After looking at the various chart patterns explained so far, you'll notice that consideration has been given to volume. Simply put, volume is the number of contracts traded over a period of time. And since even the most reliable of patterns will fail sometimes, volume can be used as another tool in determining what's happening within the market and more specifically what's happening within the pattern.
It is believed that volume should increase in the direction of the price. If the prevailing trend is up, volume should be heavier on the up days and lighter on the the down days. If the trend was down, volume should be heavier on the down days, with lighter volume on the up days. This makes sense because in an uptrend there should be more buyers than sellers, and in a downtrend there should be more sellers than buyers. If volume should start to diminish, it could be a warning that the trend could be losing steam and that a consolidation or perhaps a reversal could be ahead. If the trend was up, and now we're seeing more volume on dips than on rallies, it should be an alert that buying pressure is waning and sellers are becoming more aggressive. The reverse would be true in a downtrend. If volume starts to shrink on the sell-offs and picks up on the rallies, once again, it could be a sign that the trend is in trouble, and buyers are starting to assert themselves. When volume moves in the opposite direction of the price, this is called divergence.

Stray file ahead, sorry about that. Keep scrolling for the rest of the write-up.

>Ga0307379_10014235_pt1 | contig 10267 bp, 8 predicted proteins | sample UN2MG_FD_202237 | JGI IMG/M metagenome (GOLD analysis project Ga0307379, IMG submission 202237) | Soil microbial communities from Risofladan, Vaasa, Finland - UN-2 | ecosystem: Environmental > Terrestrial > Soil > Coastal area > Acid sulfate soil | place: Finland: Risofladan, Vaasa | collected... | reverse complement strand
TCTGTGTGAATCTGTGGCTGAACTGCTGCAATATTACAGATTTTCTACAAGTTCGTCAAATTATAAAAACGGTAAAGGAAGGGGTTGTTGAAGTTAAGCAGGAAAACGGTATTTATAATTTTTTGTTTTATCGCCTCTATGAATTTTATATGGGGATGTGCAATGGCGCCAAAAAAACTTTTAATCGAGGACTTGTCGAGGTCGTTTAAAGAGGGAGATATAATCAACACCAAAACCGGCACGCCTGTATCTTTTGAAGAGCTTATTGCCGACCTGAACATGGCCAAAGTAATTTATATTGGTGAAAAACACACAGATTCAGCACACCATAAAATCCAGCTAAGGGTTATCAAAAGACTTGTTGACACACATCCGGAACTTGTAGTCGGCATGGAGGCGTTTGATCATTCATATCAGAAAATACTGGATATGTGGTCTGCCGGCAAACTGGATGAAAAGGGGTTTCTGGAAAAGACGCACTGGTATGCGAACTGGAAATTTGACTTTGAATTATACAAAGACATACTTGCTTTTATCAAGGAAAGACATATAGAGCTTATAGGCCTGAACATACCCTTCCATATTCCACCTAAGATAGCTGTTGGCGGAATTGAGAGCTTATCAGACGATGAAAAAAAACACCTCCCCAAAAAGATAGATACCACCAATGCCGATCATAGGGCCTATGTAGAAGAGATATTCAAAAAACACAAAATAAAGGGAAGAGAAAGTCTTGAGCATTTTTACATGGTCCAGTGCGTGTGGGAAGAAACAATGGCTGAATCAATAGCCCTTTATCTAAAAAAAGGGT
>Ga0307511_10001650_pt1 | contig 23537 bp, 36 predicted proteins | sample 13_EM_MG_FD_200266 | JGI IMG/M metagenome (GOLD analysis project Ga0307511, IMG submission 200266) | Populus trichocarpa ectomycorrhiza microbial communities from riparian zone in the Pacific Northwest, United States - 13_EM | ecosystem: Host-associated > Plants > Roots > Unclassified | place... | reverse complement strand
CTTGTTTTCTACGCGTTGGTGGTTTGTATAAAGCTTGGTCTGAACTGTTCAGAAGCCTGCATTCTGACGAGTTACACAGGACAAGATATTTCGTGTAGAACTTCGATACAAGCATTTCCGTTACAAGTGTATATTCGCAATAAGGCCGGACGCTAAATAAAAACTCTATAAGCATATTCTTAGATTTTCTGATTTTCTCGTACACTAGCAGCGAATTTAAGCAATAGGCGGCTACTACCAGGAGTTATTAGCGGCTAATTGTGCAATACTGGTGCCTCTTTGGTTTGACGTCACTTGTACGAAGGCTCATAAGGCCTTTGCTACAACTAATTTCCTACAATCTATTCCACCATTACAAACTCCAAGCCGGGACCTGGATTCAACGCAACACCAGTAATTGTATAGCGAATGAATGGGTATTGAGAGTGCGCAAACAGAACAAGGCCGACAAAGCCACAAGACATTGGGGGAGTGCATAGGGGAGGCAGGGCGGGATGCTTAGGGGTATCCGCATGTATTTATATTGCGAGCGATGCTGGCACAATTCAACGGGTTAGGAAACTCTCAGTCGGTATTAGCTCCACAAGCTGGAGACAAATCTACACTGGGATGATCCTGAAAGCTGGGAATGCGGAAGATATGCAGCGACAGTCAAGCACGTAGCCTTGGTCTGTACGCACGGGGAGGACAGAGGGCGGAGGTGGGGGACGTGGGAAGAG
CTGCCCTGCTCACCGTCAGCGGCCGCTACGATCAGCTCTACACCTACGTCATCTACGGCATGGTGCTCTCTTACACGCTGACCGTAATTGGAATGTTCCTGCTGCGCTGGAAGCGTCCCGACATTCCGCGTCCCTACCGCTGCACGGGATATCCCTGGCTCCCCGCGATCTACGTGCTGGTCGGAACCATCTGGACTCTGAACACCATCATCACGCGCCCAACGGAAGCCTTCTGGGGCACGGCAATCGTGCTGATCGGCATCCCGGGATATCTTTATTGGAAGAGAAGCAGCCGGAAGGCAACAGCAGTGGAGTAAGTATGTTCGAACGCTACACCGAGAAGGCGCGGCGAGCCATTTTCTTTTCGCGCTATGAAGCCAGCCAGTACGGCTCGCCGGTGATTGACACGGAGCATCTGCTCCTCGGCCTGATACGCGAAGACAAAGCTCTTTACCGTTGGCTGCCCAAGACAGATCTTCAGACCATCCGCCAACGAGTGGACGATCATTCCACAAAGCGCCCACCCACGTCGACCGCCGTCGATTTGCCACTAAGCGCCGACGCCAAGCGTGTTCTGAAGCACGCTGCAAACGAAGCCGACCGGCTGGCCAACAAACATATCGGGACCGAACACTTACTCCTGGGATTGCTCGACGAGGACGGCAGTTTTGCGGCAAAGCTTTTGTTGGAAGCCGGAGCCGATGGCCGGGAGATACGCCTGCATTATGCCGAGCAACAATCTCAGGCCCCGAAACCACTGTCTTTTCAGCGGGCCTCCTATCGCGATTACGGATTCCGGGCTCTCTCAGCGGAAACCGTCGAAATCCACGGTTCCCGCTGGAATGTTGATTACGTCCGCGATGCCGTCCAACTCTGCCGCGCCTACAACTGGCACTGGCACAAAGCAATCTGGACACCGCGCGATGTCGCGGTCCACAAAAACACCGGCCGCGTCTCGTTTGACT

One of the reasons why volume has a tendency to diminish during periods of indecision is for just that reason. During periods of sideways movement, often traders will avoid a market, preferring to commit their funds once a clear-cut breakout is seen. However, while it's typical for volume to diminish during these times, volume can give clues as to possible future direction by measuring the level of conviction of the buyers and the sellers. Seeing if there's heavier volume on the up days or on the down days could be useful in getting positioned during a sideways move or a formation of a pattern. The idea being that if there's more volume on the up days than the down days, the buyers are probably the more aggressive and the market should more than likely breakout to the upside. The reverse being true if the volume is heavier on the down days, with the market likely to breakout to the downside.
So while it seems as if chart patterns, volume and technical analysis in general all have some forecasting abilities, none are foolproof. Used together, they can be quite helpful in your trading and investing, but should be looked at more as helpful hints as to a markets bias, more than anything else.
Futures and options trading carries significant risk and you can lose some, all or even more than your investment.
Stock trading involves high risks and you can lose a significant amount of money.
The information contained here was gathered from sources deemed reliable, however, no claim is made as to its accuracy or content. This does not contain specific recommendations to buy or sell at particular prices or times, nor should any of the examples presented be deemed as such. There is a risk of loss in trading futures and futures options and stocks and stocks options and you should carefully consider your financial position before making any trades. The reference to statistical probabilities does not pertain to profitability, but rather to the direction of the market. The size and the duration of the markets move, as well as entry and exit prices ultimately determines success or failure in a trade and is in no way represented in these statistics. This is not, nor is it intended to be, a complete study of chart patterns or technical analysis and should not be deemed as such.